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Training and Motivational Experts

Tuesday, 26 November 2019 07:53

5 Do’s and Don’ts of Mentoring and Coaching skills for Managers who feel detached from their teams.

When you applied for or were promoted into a managerial position, you never thought managing teams would be so difficult. You can have a team with exactly the right mix of professional skills, and still have a huge problem if they don’t have people skills. What is even scarier is the fact that you, the manager of this team, who is supposed to teach and lead them, feel totally detached from the team. You are so eager to develop this team into the next generation of superheroes, but mentoring and coaching consist of a set of skills you yourself are still mastering. 

It was Junot Diaz who said: “Colleagues are a wonderful thing – but mentors, that’s where the real work gets done.”

Mentoring - from the Greek word meaning enduring - is defined as a sustained relationship between an employee and a trusted advisor. Through continued involvement, the mentor offers support, guidance, and leadership as the apprentice aka the mentee, goes through a difficult period, faces new challenges, develops skills and grows. Mentoring is generally regarded as the transfer of experience. Coaching– an interaction that focuses on enhancing knowledge and skill.  It is a way of having powerful and meaningful conversations and interactions delivering sustainable change and growth.

To coach or to mentor the individuals in your team is much more than just telling them what to do. It is about working together with them through decision-making, problem-solving, how to adapt to change etc. It is about developing all their soft skills. Consider the following Do’s and Don’ts when it comes to Coaching and mentoring your team. This will assist in bridging that gap. It will also bring you guys closer and help you understand each other better.

Do:

  1. Do be yourself. Be real. Building an authentic connection between you and your team members not only means that they will feel comfortable with you as their manager and mentor, but that they will be able to respect and trust you. 
  2. Do be friendly. Always greet your team members warmly and stay friendly even when you feel your blood is boiling. Showing them how to deal with conflict and problems will also teach them through your example.  
  3. Do ask open-ended questions. Start your conversations with open-ended questions to motivate team members to engage and respond. If you do this as a coach, they will feel heard. 
  4. Do earn their trust. Building your team’s trust takes time and patience. Help them. Give credit where it is due. Practice empathy and be transparent when communicating feedback and making hard decisions. 
  5. Do lift them up through concentrating on their strengths. Breaking them down and focusing on their weaknesses will not help matters. Focus on boosting their strengths. Help them see their strengths and teach them how to build on those.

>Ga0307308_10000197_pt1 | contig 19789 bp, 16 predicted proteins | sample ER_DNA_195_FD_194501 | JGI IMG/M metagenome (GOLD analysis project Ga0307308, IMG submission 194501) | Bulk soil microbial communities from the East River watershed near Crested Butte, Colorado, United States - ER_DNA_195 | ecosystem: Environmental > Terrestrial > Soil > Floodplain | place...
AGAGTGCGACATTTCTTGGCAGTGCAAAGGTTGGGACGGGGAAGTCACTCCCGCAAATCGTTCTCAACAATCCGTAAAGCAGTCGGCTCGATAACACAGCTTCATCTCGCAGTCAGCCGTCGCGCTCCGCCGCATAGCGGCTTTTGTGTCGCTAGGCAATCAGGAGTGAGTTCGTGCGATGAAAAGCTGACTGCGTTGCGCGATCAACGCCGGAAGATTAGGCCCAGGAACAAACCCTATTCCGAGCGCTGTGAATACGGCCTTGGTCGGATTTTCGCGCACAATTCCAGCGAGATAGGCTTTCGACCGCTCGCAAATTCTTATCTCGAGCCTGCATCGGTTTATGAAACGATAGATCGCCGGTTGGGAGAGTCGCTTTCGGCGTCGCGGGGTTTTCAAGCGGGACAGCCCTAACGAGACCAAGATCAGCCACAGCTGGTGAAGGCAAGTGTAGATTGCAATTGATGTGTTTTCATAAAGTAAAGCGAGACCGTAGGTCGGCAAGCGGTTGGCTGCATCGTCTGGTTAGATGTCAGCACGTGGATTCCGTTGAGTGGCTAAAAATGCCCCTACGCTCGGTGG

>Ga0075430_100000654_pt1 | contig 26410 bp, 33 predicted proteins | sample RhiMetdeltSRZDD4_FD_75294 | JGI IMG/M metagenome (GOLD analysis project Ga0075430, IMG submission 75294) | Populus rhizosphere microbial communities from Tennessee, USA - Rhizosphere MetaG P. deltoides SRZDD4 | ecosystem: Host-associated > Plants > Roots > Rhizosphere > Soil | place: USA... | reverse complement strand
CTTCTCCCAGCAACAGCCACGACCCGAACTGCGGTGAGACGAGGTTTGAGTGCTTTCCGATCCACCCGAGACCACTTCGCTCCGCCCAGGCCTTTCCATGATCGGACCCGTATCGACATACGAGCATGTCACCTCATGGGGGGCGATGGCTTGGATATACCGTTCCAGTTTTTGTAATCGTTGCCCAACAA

Don’t:

  1. Don’t lose your cool.Take deep breaths and practice what works for you to calm yourself. Screaming matches and an uncomfortable atmosphere will drive a wedge between you and your team members. 
  2. Don’t get blindsided.Create a comfortable environment where, even if the team member made a mistake or upset a customer, they feel comfortable enough to come to you and explain the situation. If they admit it was their fault, you are given an opportunity right there to coach and mentor them for the next difficult situation they are faced with.  
  3. Don’t leave them.Constantly align them with their goals and objectives. Help them stay on the right pathway by reminding them what they are working towards. Give regular constructive feedback and advice. 
  4. Don’t over promise and under deliver.Making promises which you can’t keep doesn’t help with your efforts to build trust and a comfortable open-door policy. Through this you will coach your team in the art of ‘staying true to your word’ which will make them respect you and give them faith in you. 
  5. Don’t ignore their needs. Each team member is an individual before they are an employee. This makes each one unique with a different set of needs and personal goals. Take the time to understand each person for who they are. What makes them tick? This will assist you with coaching and mentoring that person according to what motivates them. 

Corporate Coaching and Mentoring of your team is so important because you don’t just want team members to become better at their jobs, you want them to grow and take the team forward to reach higher goals. Team members, in turn, feel invested in and will go the extra mile. 

For more information

This Coaching and Mentoring training course will equip leaders with the tools to implement a mentoring and coaching approach to help unlock potential, reinforce strengths and counteract any negative behaviour, all with the aim of maximising the individual’s performance.

The concept and implementation of Mentoring and Coaching of individuals in business have grown significantly in recent years in South Africa as business recognises the increased value of retaining and growing star performers. Regular Mentoring and coaching sessions keep individuals on track in terms of the values, vision and strategy of the business and assist in the development of people in organisations.